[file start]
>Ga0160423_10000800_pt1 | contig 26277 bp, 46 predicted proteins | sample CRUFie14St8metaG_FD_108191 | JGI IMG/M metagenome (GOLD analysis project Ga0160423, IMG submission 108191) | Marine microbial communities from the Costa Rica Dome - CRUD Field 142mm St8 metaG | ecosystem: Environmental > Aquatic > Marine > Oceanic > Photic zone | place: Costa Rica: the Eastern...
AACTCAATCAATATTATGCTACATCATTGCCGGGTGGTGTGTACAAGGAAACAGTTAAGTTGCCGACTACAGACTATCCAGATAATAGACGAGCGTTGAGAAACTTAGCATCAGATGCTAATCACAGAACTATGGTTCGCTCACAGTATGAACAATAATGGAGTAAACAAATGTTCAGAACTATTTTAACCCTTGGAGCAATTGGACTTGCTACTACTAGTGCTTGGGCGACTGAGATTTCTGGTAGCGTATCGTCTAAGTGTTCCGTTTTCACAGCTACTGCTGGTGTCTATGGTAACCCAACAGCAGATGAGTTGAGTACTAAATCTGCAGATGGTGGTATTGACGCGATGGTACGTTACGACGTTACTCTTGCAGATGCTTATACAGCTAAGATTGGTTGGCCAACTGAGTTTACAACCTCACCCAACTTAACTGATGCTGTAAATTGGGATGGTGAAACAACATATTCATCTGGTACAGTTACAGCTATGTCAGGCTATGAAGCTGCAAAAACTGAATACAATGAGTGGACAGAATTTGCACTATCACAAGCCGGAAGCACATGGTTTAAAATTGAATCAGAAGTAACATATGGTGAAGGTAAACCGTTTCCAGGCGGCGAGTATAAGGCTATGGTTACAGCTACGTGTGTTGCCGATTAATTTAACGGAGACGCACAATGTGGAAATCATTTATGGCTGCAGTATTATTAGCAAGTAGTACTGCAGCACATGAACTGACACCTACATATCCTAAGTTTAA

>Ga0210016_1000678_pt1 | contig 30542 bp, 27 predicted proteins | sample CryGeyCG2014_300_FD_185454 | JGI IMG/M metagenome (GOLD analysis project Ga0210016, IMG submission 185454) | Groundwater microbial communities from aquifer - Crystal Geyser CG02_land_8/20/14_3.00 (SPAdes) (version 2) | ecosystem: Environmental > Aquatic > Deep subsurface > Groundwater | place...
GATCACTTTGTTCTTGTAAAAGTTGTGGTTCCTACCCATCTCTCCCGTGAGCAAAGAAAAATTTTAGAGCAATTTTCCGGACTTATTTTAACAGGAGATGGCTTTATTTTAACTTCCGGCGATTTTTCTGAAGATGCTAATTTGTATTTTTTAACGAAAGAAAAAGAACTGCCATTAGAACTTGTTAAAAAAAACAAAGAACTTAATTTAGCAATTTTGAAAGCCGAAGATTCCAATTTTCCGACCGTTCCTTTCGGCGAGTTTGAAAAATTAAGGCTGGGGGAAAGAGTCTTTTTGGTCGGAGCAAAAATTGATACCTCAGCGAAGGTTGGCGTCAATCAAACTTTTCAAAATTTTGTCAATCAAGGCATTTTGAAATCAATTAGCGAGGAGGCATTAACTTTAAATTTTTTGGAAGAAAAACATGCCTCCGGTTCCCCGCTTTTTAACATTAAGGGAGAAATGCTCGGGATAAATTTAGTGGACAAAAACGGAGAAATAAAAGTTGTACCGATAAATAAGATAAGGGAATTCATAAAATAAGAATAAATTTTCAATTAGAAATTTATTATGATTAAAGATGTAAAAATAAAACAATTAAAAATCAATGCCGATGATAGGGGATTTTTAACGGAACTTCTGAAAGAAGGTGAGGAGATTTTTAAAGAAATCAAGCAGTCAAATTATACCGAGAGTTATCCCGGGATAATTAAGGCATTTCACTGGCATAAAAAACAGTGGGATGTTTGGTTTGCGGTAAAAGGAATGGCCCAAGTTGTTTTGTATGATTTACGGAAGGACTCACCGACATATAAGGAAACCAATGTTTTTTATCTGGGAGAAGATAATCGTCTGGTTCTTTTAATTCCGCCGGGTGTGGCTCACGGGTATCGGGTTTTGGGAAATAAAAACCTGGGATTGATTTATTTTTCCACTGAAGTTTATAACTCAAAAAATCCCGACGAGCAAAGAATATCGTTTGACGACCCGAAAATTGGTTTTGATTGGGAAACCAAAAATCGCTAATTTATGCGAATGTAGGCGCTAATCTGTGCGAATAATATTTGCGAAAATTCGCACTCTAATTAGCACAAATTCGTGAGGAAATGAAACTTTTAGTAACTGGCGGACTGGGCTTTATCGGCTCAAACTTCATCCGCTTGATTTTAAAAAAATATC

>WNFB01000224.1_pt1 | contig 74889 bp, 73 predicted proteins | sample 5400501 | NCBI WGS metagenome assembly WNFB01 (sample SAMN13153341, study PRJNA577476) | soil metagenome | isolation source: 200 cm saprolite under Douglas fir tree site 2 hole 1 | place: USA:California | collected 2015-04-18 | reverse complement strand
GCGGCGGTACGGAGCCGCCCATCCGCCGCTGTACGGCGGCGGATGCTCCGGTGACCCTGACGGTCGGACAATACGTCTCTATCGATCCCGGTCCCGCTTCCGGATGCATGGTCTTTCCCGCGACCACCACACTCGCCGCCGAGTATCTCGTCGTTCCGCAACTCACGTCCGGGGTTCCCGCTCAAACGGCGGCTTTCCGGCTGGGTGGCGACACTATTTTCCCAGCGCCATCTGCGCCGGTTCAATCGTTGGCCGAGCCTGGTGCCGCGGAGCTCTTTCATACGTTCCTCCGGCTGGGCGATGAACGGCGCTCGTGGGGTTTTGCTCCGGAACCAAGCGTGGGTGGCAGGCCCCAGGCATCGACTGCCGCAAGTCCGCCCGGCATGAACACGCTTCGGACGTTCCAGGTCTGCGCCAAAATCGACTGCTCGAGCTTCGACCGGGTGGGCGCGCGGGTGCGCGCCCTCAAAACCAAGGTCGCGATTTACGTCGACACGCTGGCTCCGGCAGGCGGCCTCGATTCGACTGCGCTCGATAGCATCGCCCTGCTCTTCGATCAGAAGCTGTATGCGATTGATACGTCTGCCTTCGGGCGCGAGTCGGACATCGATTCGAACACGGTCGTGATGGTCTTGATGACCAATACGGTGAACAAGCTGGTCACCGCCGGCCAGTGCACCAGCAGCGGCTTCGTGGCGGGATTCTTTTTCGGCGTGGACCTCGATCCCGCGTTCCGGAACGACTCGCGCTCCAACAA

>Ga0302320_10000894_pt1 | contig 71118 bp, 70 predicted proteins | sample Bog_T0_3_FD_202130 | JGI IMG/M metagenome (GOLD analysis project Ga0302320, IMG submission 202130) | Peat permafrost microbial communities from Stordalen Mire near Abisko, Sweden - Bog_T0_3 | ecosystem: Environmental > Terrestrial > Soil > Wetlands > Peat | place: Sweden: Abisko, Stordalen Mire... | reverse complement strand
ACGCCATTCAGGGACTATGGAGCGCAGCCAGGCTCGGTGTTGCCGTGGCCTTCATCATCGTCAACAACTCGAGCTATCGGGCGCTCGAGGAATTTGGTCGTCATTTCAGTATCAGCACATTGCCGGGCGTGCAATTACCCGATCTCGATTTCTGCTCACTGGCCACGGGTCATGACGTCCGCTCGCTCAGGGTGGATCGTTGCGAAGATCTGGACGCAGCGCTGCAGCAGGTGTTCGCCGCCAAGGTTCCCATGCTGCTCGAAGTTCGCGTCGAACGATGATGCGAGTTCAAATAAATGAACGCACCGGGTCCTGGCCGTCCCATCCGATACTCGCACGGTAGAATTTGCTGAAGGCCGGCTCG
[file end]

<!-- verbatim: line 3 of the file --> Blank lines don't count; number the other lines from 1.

>Ga0210016_1000678_pt1 | contig 30542 bp, 27 predicted proteins | sample CryGeyCG2014_300_FD_185454 | JGI IMG/M metagenome (GOLD analysis project Ga0210016, IMG submission 185454) | Groundwater microbial communities from aquifer - Crystal Geyser CG02_land_8/20/14_3.00 (SPAdes) (version 2) | ecosystem: Environmental > Aquatic > Deep subsurface > Groundwater | place...